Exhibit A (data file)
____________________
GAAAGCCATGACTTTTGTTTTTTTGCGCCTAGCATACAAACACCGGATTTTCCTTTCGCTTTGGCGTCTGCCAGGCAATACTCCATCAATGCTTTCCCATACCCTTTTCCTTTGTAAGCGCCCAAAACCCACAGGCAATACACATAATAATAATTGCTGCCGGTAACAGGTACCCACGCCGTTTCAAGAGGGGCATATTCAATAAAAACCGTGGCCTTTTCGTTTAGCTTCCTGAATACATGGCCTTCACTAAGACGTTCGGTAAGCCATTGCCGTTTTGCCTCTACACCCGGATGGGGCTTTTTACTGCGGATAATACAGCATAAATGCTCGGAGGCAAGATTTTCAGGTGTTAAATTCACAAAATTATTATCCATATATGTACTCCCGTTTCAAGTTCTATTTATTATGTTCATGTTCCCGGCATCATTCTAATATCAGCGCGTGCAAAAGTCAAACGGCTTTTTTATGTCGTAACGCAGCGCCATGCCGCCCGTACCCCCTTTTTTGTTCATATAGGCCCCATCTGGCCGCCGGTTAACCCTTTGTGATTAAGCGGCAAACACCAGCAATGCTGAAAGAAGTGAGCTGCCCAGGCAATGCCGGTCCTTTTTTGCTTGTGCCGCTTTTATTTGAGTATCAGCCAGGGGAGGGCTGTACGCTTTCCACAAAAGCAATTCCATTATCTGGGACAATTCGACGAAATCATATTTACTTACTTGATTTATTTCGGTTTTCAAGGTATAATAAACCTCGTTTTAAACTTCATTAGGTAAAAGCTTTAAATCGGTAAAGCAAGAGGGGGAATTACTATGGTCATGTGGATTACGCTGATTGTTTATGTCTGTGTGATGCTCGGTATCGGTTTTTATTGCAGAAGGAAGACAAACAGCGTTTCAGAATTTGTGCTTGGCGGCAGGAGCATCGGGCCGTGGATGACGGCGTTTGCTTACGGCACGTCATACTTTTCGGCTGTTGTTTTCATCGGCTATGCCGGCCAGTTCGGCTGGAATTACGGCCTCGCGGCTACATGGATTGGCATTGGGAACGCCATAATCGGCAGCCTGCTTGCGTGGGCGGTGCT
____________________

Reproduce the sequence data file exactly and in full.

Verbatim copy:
GAAAGCCATGACTTTTGTTTTTTTGCGCCTAGCATACAAACACCGGATTTTCCTTTCGCTTTGGCGTCTGCCAGGCAATACTCCATCAATGCTTTCCCATACCCTTTTCCTTTGTAAGCGCCCAAAACCCACAGGCAATACACATAATAATAATTGCTGCCGGTAACAGGTACCCACGCCGTTTCAAGAGGGGCATATTCAATAAAAACCGTGGCCTTTTCGTTTAGCTTCCTGAATACATGGCCTTCACTAAGACGTTCGGTAAGCCATTGCCGTTTTGCCTCTACACCCGGATGGGGCTTTTTACTGCGGATAATACAGCATAAATGCTCGGAGGCAAGATTTTCAGGTGTTAAATTCACAAAATTATTATCCATATATGTACTCCCGTTTCAAGTTCTATTTATTATGTTCATGTTCCCGGCATCATTCTAATATCAGCGCGTGCAAAAGTCAAACGGCTTTTTTATGTCGTAACGCAGCGCCATGCCGCCCGTACCCCCTTTTTTGTTCATATAGGCCCCATCTGGCCGCCGGTTAACCCTTTGTGATTAAGCGGCAAACACCAGCAATGCTGAAAGAAGTGAGCTGCCCAGGCAATGCCGGTCCTTTTTTGCTTGTGCCGCTTTTATTTGAGTATCAGCCAGGGGAGGGCTGTACGCTTTCCACAAAAGCAATTCCATTATCTGGGACAATTCGACGAAATCATATTTACTTACTTGATTTATTTCGGTTTTCAAGGTATAATAAACCTCGTTTTAAACTTCATTAGGTAAAAGCTTTAAATCGGTAAAGCAAGAGGGGGAATTACTATGGTCATGTGGATTACGCTGATTGTTTATGTCTGTGTGATGCTCGGTATCGGTTTTTATTGCAGAAGGAAGACAAACAGCGTTTCAGAATTTGTGCTTGGCGGCAGGAGCATCGGGCCGTGGATGACGGCGTTTGCTTACGGCACGTCATACTTTTCGGCTGTTGTTTTCATCGGCTATGCCGGCCAGTTCGGCTGGAATTACGGCCTCGCGGCTACATGGATTGGCATTGGGAACGCCATAATCGGCAGCCTGCTTGCGTGGGCGGTGCT